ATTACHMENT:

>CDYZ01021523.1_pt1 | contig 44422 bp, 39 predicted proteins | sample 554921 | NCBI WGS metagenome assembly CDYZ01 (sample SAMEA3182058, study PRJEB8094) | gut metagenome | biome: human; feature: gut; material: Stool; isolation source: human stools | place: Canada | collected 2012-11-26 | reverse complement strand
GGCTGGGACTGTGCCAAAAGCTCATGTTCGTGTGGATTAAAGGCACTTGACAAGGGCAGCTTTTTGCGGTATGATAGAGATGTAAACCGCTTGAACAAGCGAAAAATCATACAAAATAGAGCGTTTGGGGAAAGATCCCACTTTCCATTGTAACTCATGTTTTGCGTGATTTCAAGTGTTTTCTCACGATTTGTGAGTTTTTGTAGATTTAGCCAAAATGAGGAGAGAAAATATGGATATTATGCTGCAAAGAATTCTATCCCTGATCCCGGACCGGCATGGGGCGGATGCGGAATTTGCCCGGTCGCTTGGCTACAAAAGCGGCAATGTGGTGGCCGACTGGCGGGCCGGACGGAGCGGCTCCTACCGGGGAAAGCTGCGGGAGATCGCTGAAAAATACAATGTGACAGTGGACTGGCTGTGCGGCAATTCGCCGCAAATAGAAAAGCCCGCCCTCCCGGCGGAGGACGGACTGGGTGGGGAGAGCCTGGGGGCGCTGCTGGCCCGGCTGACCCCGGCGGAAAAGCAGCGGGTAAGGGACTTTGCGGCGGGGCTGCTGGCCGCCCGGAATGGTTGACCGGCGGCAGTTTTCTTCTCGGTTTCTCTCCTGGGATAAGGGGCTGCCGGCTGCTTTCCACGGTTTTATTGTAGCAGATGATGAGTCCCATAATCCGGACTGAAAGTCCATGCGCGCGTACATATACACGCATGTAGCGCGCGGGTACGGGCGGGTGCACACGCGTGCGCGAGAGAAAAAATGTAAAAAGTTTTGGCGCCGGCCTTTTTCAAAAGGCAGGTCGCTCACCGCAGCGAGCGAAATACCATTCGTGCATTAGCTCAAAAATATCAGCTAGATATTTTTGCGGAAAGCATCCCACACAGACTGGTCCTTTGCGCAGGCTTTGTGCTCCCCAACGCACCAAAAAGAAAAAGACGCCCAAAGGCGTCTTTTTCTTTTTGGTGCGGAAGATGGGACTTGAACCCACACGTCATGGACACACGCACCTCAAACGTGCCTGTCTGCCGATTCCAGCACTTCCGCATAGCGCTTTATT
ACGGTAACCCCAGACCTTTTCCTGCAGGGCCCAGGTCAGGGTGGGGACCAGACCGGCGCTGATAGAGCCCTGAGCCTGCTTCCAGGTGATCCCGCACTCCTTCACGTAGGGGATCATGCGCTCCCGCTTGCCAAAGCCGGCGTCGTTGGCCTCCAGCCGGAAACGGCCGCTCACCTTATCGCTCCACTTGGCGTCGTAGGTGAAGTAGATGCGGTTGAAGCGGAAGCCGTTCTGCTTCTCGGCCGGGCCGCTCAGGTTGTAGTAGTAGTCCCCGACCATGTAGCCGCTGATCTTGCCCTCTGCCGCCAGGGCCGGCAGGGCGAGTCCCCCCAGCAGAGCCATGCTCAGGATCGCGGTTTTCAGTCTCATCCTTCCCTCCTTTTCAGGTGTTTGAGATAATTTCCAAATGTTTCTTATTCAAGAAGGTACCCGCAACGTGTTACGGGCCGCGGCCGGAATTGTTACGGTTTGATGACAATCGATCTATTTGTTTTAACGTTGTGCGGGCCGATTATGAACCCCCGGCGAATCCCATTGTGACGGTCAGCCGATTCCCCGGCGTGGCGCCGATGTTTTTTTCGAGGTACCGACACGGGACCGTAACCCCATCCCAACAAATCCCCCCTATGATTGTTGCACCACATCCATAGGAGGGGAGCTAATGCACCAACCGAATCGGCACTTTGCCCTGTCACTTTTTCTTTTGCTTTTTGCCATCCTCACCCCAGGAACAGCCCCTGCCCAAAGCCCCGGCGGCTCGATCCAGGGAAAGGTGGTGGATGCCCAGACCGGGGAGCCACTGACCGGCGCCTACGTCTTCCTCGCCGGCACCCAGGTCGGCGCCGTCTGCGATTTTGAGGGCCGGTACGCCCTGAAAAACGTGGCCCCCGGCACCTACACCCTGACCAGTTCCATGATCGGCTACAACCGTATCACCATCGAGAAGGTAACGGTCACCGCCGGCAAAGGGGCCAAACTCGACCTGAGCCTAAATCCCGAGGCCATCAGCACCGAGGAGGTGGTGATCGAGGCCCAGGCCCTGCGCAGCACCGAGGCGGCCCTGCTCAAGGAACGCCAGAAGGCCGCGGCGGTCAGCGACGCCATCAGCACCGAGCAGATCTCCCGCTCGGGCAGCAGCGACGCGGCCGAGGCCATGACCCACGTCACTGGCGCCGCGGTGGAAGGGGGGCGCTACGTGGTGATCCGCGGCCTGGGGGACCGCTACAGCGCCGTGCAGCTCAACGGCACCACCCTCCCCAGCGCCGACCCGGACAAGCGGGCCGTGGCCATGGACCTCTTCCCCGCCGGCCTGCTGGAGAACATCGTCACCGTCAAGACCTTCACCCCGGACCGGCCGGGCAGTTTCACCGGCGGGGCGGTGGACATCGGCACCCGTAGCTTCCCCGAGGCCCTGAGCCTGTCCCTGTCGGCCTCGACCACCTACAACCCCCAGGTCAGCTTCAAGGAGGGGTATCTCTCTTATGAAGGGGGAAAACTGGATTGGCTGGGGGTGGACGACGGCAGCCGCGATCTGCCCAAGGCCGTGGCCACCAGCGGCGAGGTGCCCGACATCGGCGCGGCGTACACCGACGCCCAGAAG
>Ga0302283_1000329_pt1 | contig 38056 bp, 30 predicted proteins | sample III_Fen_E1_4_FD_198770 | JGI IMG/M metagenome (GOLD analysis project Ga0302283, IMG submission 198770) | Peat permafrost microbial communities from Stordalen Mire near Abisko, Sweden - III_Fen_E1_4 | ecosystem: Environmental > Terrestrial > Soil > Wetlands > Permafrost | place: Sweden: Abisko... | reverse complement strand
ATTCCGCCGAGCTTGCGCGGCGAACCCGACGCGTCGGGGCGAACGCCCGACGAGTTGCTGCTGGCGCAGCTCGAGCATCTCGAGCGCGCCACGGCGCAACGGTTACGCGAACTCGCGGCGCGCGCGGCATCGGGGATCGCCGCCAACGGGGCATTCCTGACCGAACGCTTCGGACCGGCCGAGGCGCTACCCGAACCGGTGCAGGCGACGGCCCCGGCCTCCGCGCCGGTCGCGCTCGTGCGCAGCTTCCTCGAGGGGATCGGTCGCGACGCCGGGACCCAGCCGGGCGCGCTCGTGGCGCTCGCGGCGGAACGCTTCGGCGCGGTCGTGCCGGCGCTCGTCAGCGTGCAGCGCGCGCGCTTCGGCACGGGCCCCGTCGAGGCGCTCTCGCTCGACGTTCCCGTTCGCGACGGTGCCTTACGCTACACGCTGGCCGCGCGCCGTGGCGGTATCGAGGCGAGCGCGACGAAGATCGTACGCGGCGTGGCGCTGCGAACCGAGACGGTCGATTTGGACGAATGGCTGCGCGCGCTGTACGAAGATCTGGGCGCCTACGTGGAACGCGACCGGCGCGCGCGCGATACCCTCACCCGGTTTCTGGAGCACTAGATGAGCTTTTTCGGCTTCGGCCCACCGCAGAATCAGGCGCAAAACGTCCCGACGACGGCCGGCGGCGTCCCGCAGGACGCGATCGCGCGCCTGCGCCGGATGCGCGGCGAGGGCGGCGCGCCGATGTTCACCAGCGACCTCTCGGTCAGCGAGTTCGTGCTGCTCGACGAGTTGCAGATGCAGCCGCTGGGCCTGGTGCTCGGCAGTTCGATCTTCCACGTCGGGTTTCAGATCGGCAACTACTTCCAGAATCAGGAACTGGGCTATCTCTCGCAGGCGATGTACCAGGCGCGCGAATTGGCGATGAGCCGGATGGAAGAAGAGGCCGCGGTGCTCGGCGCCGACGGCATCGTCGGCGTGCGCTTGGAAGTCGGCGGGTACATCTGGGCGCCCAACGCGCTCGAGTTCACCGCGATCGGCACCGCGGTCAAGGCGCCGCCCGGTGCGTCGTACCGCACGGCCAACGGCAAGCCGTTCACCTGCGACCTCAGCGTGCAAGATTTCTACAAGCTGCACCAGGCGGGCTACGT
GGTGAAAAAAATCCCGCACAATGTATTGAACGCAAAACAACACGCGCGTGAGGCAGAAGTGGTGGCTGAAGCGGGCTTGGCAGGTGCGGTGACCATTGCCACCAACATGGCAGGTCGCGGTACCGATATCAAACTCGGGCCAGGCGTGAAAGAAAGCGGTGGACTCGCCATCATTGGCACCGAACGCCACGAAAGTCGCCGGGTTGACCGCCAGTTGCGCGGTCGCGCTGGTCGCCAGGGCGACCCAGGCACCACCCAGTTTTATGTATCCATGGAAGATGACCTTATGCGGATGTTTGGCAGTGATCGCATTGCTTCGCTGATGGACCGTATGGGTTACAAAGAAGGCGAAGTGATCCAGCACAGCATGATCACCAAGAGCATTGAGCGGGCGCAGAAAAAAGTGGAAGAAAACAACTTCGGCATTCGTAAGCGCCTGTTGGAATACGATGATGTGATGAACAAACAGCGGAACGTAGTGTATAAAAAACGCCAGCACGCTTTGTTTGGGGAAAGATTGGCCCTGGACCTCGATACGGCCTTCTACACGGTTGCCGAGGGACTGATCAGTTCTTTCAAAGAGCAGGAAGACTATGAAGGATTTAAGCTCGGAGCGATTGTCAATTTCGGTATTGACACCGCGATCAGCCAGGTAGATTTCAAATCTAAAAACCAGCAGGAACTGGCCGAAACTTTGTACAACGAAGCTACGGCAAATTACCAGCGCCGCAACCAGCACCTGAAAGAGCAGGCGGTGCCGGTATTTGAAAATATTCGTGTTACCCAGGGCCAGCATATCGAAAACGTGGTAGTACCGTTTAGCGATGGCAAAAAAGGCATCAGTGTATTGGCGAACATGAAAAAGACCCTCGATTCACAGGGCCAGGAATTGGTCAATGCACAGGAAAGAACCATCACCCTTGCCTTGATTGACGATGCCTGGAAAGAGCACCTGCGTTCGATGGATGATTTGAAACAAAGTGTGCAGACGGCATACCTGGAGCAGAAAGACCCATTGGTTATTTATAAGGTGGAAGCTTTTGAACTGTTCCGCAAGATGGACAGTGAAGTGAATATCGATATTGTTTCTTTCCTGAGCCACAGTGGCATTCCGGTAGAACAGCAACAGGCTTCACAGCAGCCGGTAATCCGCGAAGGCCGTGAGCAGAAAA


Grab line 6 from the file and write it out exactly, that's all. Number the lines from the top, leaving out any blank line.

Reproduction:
GGTGAAAAAAATCCCGCACAATGTATTGAACGCAAAACAACACGCGCGTGAGGCAGAAGTGGTGGCTGAAGCGGGCTTGGCAGGTGCGGTGACCATTGCCACCAACATGGCAGGTCGCGGTACCGATATCAAACTCGGGCCAGGCGTGAAAGAAAGCGGTGGACTCGCCATCATTGGCACCGAACGCCACGAAAGTCGCCGGGTTGACCGCCAGTTGCGCGGTCGCGCTGGTCGCCAGGGCGACCCAGGCACCACCCAGTTTTATGTATCCATGGAAGATGACCTTATGCGGATGTTTGGCAGTGATCGCATTGCTTCGCTGATGGACCGTATGGGTTACAAAGAAGGCGAAGTGATCCAGCACAGCATGATCACCAAGAGCATTGAGCGGGCGCAGAAAAAAGTGGAAGAAAACAACTTCGGCATTCGTAAGCGCCTGTTGGAATACGATGATGTGATGAACAAACAGCGGAACGTAGTGTATAAAAAACGCCAGCACGCTTTGTTTGGGGAAAGATTGGCCCTGGACCTCGATACGGCCTTCTACACGGTTGCCGAGGGACTGATCAGTTCTTTCAAAGAGCAGGAAGACTATGAAGGATTTAAGCTCGGAGCGATTGTCAATTTCGGTATTGACACCGCGATCAGCCAGGTAGATTTCAAATCTAAAAACCAGCAGGAACTGGCCGAAACTTTGTACAACGAAGCTACGGCAAATTACCAGCGCCGCAACCAGCACCTGAAAGAGCAGGCGGTGCCGGTATTTGAAAATATTCGTGTTACCCAGGGCCAGCATATCGAAAACGTGGTAGTACCGTTTAGCGATGGCAAAAAAGGCATCAGTGTATTGGCGAACATGAAAAAGACCCTCGATTCACAGGGCCAGGAATTGGTCAATGCACAGGAAAGAACCATCACCCTTGCCTTGATTGACGATGCCTGGAAAGAGCACCTGCGTTCGATGGATGATTTGAAACAAAGTGTGCAGACGGCATACCTGGAGCAGAAAGACCCATTGGTTATTTATAAGGTGGAAGCTTTTGAACTGTTCCGCAAGATGGACAGTGAAGTGAATATCGATATTGTTTCTTTCCTGAGCCACAGTGGCATTCCGGTAGAACAGCAACAGGCTTCACAGCAGCCGGTAATCCGCGAAGGCCGTGAGCAGAAAA